Both Livingstone and Veltroni began their careers on the far Left; Livingstone is known in London as "Red Ken" for his diehard socialist views, and today occupies the radical fringe of the Labour party (from which he was temporarily ejected), while Veltroni kicked off his political life in the Italian Young Communist Federation, before joining the Left-Wing Democrat party.
This, however, is where the similarities end. On November 3, following a statement by Iran's President, Mahmoud Ahmadinejad, calling for Israel to be "wiped off the map," Veltroni participated in a large-scale pro-Israel demonstration in Rome, attended by 20,000 people, and senior Italian politicians from the Left and the Right.
"My presence here is natural," Veltroni told the Italian crowds who came to rally against Iran's menacing stance, "because the statements by Iran's president should be taken seriously. It is only natural that a city that advocates peace and dialogue object to any kind of intolerance," he added.
Two weeks later, in an interview with the UK's SomethingJewish website, Ken Livingstone said that questioning the morality of Israel's foundation was "a perfectly valid thing to say after so many wars."
In London, the far Left has joined forces with the most curious of bed fellows, Islamists. Socialist groups work alongside the UK's Muslim Brotherhood branch to build political blocs. Delegitimization and demonization of Israel is neither rare, nor do they cause public uproar in the British capital.
In 2004, Livingstone invited, as a personal guest of honor, the Qatar-based Muslim Brotherhood hard line cleric, Sheikh Yousuf Qaradawi, who publicly advocates the execution of gays, wife beatings, and suicide bombings in Israel. Livingstone, who provided Qaradawi with a red carpet treatment, defends him as a "progressive."
Qaradawi, on his London visit, told the BBC of his view of Palestinian suicide bomb attacks: "I consider this type of martyrdom operation as an evidence of God's justice."
"Here is the force that we need to engage with if we are to actually get a dialogue," said the London mayor about Qaradawi.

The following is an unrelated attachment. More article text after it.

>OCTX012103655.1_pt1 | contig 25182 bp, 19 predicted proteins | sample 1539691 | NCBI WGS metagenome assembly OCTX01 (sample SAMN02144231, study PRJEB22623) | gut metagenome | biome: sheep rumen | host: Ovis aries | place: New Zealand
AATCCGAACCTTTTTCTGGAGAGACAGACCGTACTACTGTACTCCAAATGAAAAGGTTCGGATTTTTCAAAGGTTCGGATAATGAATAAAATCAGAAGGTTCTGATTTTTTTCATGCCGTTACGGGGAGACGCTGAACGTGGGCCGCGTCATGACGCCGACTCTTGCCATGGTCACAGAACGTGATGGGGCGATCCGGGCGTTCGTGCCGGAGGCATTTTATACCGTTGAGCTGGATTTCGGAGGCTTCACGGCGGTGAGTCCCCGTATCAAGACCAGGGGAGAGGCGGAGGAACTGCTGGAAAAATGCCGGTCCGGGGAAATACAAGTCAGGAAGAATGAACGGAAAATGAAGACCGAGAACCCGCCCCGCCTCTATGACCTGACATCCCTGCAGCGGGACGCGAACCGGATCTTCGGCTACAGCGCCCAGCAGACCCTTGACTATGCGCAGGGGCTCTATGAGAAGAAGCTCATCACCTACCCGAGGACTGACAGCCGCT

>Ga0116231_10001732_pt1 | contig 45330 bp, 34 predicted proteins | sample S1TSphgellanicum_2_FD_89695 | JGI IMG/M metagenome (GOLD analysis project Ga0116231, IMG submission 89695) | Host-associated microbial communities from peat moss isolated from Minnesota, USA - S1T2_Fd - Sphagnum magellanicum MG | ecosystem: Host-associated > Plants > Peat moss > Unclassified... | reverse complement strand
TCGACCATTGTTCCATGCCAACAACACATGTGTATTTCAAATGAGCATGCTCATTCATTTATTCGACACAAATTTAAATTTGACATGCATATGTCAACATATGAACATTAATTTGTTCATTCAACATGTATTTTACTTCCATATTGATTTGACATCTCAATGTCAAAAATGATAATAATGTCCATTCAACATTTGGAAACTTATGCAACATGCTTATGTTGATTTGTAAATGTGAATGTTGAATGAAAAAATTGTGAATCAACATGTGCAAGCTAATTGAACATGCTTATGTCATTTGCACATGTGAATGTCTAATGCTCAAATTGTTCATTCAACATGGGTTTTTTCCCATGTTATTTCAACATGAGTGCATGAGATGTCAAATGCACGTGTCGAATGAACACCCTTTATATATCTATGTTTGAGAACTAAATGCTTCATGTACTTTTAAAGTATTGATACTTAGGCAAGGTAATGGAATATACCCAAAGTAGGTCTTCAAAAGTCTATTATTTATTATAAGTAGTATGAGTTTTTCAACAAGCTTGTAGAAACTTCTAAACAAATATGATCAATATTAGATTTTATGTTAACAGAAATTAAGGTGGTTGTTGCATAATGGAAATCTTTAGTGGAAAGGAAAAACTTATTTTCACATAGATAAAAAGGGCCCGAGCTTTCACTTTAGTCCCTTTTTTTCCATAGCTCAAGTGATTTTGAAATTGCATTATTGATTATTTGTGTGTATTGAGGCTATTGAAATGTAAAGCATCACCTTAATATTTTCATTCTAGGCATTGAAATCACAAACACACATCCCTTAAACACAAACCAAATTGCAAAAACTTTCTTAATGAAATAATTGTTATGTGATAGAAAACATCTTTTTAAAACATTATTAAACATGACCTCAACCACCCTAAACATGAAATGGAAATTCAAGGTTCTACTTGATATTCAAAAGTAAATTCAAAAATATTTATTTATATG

In 2003, before the overthrow of Saddam Hussein's regime, the Iraqi dictator's deputy, Tariq Aziz, visited the Italian capital. Aziz refused to take a question from an Israeli journalist at a press conference, saying: "It was not in my agenda to answer questions by the Israeli media."
Although Aziz was scheduled to meet with Veltroni, Rome's mayor wrote to Aziz:: "I wish to inform you that I find myself obliged to cancel
He continued: "I cannot accept that a public figure like yourself, the representative of another country, can set a veto and discriminate against someone, denying them the right to express themselves, creating vetoes and discrimination."
This, then, is a tale of two cities, London and Rome, facing a similar threat from the direction of Islamic terror but being led in radically different directions. London, a rich multi-cultural metropolis, is being betrayed by a mayor in deep embrace with dubious and sinister figures, entrenched in the camp of the most radical fundamentalist movement of the 21st century. Livingstone not only wants to appease those who threaten his capital - he also genuinely shares some of their attitudes.
Rome, on the other hand, is being led by a man with the moral courage to stand up for the enlightened values of universal human rights and pluralism. Its ever vigilant mayor denounces and confronts poisonous bigotry, wherever he finds it.
For now, that bigotry is festering in London, under the shadowy watch of its mayor.